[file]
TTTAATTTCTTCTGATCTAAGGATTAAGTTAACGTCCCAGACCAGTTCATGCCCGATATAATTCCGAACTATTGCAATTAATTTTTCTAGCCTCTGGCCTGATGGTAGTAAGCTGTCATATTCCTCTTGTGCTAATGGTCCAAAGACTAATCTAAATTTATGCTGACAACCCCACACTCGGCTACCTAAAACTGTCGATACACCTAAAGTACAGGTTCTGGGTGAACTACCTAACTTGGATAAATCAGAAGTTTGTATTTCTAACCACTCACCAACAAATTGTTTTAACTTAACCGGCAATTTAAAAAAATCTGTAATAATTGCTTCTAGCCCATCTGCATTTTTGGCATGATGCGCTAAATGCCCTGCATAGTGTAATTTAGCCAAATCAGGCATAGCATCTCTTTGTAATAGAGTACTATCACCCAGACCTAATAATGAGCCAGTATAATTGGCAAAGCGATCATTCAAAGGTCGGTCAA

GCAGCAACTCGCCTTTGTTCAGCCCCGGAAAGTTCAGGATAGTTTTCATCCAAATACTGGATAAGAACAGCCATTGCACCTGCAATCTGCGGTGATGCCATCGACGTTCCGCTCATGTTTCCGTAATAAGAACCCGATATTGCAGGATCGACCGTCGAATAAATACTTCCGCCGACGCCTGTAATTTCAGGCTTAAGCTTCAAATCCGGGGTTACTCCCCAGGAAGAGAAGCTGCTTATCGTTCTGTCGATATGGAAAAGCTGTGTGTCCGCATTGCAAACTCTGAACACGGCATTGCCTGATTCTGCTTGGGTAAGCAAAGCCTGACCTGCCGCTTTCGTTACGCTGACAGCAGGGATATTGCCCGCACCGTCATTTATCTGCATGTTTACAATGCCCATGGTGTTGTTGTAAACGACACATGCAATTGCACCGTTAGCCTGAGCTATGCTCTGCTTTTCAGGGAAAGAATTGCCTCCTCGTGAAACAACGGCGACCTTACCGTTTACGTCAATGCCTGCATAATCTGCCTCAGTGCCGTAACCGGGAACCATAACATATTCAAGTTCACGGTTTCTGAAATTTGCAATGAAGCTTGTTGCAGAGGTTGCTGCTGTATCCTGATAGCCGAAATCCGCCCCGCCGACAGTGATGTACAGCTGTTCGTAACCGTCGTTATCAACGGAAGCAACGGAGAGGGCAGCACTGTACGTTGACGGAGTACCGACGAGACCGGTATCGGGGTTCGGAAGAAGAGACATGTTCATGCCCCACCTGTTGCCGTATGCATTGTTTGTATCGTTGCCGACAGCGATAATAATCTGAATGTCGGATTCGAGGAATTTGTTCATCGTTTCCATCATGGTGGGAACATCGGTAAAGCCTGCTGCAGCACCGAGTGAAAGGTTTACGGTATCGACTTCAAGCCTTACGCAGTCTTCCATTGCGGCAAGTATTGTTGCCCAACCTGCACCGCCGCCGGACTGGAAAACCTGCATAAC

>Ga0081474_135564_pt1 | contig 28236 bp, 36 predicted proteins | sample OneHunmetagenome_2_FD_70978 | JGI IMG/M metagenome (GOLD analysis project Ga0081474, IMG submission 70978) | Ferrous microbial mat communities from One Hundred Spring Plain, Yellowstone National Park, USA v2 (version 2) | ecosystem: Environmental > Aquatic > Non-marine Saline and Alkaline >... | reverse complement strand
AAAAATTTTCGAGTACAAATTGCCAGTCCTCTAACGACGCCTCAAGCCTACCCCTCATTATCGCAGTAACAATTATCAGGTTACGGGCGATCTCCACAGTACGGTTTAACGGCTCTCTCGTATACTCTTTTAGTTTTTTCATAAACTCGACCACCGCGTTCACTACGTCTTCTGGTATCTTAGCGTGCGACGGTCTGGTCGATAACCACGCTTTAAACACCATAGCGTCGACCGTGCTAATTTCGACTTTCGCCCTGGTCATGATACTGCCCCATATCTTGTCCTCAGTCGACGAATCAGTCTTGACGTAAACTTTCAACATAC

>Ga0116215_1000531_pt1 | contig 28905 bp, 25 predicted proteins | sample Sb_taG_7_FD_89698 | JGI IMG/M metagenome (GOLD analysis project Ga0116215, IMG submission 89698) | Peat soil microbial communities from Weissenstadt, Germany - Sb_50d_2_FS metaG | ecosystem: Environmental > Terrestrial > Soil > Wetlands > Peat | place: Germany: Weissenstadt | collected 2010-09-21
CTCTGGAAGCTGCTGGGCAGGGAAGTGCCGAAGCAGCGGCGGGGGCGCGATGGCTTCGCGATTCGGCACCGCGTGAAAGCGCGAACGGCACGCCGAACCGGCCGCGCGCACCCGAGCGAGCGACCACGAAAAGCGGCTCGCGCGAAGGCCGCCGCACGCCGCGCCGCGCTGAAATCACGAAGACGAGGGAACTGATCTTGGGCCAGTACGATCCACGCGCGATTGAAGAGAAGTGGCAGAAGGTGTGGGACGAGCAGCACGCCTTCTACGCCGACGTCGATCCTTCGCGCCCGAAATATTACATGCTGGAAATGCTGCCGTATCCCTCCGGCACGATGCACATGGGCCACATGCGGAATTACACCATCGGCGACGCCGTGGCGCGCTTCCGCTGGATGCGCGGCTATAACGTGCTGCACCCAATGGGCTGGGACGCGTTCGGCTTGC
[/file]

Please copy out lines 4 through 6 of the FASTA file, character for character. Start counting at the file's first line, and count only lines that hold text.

AAAAATTTTCGAGTACAAATTGCCAGTCCTCTAACGACGCCTCAAGCCTACCCCTCATTATCGCAGTAACAATTATCAGGTTACGGGCGATCTCCACAGTACGGTTTAACGGCTCTCTCGTATACTCTTTTAGTTTTTTCATAAACTCGACCACCGCGTTCACTACGTCTTCTGGTATCTTAGCGTGCGACGGTCTGGTCGATAACCACGCTTTAAACACCATAGCGTCGACCGTGCTAATTTCGACTTTCGCCCTGGTCATGATACTGCCCCATATCTTGTCCTCAGTCGACGAATCAGTCTTGACGTAAACTTTCAACATAC

>Ga0116215_1000531_pt1 | contig 28905 bp, 25 predicted proteins | sample Sb_taG_7_FD_89698 | JGI IMG/M metagenome (GOLD analysis project Ga0116215, IMG submission 89698) | Peat soil microbial communities from Weissenstadt, Germany - Sb_50d_2_FS metaG | ecosystem: Environmental > Terrestrial > Soil > Wetlands > Peat | place: Germany: Weissenstadt | collected 2010-09-21
CTCTGGAAGCTGCTGGGCAGGGAAGTGCCGAAGCAGCGGCGGGGGCGCGATGGCTTCGCGATTCGGCACCGCGTGAAAGCGCGAACGGCACGCCGAACCGGCCGCGCGCACCCGAGCGAGCGACCACGAAAAGCGGCTCGCGCGAAGGCCGCCGCACGCCGCGCCGCGCTGAAATCACGAAGACGAGGGAACTGATCTTGGGCCAGTACGATCCACGCGCGATTGAAGAGAAGTGGCAGAAGGTGTGGGACGAGCAGCACGCCTTCTACGCCGACGTCGATCCTTCGCGCCCGAAATATTACATGCTGGAAATGCTGCCGTATCCCTCCGGCACGATGCACATGGGCCACATGCGGAATTACACCATCGGCGACGCCGTGGCGCGCTTCCGCTGGATGCGCGGCTATAACGTGCTGCACCCAATGGGCTGGGACGCGTTCGGCTTGC